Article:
The Rise of the Modules
Why is the Telecoms Industry So Interested in HW Modules?
To protect the innocent, hereafter component vendors will be called A, B or O. And I swear that I started writing this blog prior to the announcements in the last weeks…
Sometime in 2001, the author of these lines was invited to a steering committee for a newly founded tradeshow called FiberCom. The organizers, Messe München, were well experienced in organizing successful events all around the world (and in Munich). They had an idea that was pretty obvious to them, but caused a lot of debate among the members of the steering committee… they wanted to organize a tradeshow where equipment vendors and component manufacturers of transport solutions could both participate and show their wares.
Messe München were very surprised about the feedback from a few steering committee members stating that despite the strong linkage between the two parties, the target markets for these two types of vendors (and thus target visitors) of this event were totally different. Thus it was feared that the whole concept might not ‘fly’. In spite of this feedback the event was launched as planned, right after the bubble had burst, but it wasn’t very successful. Maybe because of timing, or maybe because at that time customers of equipment vendors simply had zero interest in component vendors. Boy, has that changed…
In today’s world, it is common to hear questions such as whether a vendor is using the optical modules from A or O? In original or modified version? And whether going for vendor B wouldn’t have been the better option? So either customers have turned into solid physicists, or the perceived value of solutions has moved from the box to the plug, to put it in very un-marketing terms.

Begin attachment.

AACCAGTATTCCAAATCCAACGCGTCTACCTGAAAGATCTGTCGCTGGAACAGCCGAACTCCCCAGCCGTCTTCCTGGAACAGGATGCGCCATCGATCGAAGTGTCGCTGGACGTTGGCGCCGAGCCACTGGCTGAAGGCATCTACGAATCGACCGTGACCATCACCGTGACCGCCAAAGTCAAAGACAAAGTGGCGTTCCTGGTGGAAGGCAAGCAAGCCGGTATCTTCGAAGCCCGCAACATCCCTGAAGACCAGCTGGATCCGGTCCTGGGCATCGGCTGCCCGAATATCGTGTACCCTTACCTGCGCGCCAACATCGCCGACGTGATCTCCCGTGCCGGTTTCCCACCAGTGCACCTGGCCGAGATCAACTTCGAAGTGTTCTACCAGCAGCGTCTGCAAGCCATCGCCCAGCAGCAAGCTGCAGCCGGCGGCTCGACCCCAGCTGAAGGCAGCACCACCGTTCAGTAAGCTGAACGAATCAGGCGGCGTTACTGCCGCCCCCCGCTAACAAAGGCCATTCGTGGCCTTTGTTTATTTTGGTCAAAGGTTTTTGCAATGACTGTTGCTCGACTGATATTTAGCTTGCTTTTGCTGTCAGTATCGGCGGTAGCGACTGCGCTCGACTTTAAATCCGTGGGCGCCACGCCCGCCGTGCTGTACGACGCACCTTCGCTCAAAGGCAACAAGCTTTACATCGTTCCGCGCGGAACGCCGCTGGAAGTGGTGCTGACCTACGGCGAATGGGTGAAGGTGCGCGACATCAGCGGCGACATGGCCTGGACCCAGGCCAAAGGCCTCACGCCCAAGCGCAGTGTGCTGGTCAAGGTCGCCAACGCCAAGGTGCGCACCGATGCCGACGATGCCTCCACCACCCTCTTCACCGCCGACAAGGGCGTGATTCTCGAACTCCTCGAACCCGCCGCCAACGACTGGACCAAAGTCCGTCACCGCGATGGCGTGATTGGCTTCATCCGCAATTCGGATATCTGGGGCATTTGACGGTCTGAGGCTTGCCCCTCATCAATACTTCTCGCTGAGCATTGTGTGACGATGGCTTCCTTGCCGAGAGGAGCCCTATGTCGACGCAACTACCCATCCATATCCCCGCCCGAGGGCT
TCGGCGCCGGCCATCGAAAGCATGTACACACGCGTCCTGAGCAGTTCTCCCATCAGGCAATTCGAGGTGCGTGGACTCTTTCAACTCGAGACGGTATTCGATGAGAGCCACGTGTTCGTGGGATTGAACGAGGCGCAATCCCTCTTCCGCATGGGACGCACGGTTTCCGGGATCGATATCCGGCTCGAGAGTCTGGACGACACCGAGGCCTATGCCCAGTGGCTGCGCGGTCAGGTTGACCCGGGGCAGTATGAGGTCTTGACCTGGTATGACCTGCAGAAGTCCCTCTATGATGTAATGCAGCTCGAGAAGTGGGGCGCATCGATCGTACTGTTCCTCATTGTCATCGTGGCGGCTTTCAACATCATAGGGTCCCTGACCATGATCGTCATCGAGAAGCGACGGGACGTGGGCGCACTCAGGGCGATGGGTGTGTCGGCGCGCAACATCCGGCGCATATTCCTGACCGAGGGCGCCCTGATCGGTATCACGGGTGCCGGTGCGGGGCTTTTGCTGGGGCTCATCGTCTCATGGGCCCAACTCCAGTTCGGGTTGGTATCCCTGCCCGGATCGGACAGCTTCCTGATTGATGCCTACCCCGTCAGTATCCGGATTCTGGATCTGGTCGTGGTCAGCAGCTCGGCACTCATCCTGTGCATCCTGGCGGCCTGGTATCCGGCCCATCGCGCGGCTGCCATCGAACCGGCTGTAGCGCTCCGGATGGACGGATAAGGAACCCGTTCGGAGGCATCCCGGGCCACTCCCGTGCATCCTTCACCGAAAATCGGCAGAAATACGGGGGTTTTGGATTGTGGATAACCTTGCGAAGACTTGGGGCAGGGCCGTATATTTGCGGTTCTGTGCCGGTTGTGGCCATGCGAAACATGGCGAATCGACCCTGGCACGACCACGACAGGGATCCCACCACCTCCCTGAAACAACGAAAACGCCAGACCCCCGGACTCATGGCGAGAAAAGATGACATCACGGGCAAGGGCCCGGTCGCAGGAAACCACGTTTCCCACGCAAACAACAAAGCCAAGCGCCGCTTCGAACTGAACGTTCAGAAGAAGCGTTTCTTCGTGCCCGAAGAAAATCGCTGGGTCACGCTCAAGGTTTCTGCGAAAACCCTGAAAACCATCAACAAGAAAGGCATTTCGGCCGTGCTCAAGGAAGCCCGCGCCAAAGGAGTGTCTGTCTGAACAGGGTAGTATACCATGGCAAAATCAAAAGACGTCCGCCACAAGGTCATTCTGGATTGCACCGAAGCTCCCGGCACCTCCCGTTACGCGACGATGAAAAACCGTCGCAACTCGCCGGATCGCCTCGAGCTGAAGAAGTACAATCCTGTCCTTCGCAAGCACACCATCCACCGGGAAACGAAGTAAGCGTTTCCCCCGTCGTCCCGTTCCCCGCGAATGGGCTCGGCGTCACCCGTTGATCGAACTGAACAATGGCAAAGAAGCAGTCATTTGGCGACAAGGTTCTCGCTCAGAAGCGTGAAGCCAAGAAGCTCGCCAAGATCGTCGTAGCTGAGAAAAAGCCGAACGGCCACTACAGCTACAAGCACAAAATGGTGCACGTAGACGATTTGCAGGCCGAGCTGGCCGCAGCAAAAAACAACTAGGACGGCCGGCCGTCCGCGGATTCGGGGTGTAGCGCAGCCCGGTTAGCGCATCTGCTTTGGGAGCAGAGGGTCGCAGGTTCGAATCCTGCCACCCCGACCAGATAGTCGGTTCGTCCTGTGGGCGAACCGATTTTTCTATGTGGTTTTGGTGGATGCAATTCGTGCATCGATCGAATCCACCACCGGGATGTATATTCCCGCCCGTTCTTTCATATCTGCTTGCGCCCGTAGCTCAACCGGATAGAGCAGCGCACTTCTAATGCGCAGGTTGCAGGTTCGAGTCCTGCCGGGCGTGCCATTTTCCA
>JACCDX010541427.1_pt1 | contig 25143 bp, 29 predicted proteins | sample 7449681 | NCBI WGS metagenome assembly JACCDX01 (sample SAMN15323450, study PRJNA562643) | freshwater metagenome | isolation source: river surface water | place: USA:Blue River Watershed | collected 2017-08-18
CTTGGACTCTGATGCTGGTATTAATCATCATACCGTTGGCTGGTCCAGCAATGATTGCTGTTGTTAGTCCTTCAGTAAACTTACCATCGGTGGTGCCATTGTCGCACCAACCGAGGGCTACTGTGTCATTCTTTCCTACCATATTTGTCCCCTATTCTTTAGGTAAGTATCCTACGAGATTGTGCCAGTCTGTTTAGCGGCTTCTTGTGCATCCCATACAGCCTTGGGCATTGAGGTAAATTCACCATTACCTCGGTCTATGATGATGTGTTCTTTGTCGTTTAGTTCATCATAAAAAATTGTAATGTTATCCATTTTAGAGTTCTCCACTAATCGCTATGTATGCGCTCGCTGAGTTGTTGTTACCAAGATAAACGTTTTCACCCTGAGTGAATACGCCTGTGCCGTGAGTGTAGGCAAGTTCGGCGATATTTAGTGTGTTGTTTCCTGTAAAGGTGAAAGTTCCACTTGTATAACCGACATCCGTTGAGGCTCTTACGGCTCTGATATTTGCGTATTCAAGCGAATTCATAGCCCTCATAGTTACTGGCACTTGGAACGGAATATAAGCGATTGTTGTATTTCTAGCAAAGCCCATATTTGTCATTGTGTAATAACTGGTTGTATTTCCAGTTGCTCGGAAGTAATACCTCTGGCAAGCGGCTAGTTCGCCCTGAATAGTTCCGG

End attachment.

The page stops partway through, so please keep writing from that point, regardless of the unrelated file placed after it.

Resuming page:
The concepts of disaggregation and controllers seem to have driven customers formerly only interested in the ‘value’ of a complete solutions (of course with an eye on their favorite product features) to become “experts” at system level. Perhaps based on the idea that the only remaining differentiator of the hardware is the optical module and the rest ‘can just be programmed via a controller or added via a VNF’.
Facebooks invitation to join them on their “voyage” pushed this mindset even further by listing all the ingredients in alphabetical order, so that you, me and a friend from A, B or O can meet in our garage to create our own solution, which will differentiate by the color of the cabinet. Ok, so that’s a bit of an exaggeration, but it is still a substantial indication of the increasing importance of software to the future of equipment vendors. Because in a commoditized industry, very little merit will be given to branded, ‘aggregated’ solutions.
‘The smaller they will get, the more they will grow’… sounds like a horror movie (and might feel like that for some of us). But this saying underlines the progress the industry has made. Progress which may be the real foundation of this trend. For despite all ‘hype’ and hopes of a paradigm shift, technological complexity is still a key roadblock for game-changing progress in our industry (and all others). Today’s modules house more features in a 5″ x 7″ form factor than anybody could have imagined at the time of FiberCom. This is what naturally led to a shift of value.
But virtualizing a 16TB P-OTS or managing a mesh network takes more than modules. It requires experience to glue many parts together in a way that will ensure that the network won’t become a limiting factor just for the sake of its ‘perceived’ simplicity. So solid technological expertise in building complex networking solutions still has its merits… but progress won’t stand still and the long and winding road towards software driven solutions is the only one to follow.
ECI doesn't sell HW modules, but rather full scale solutions. To learn more, click here.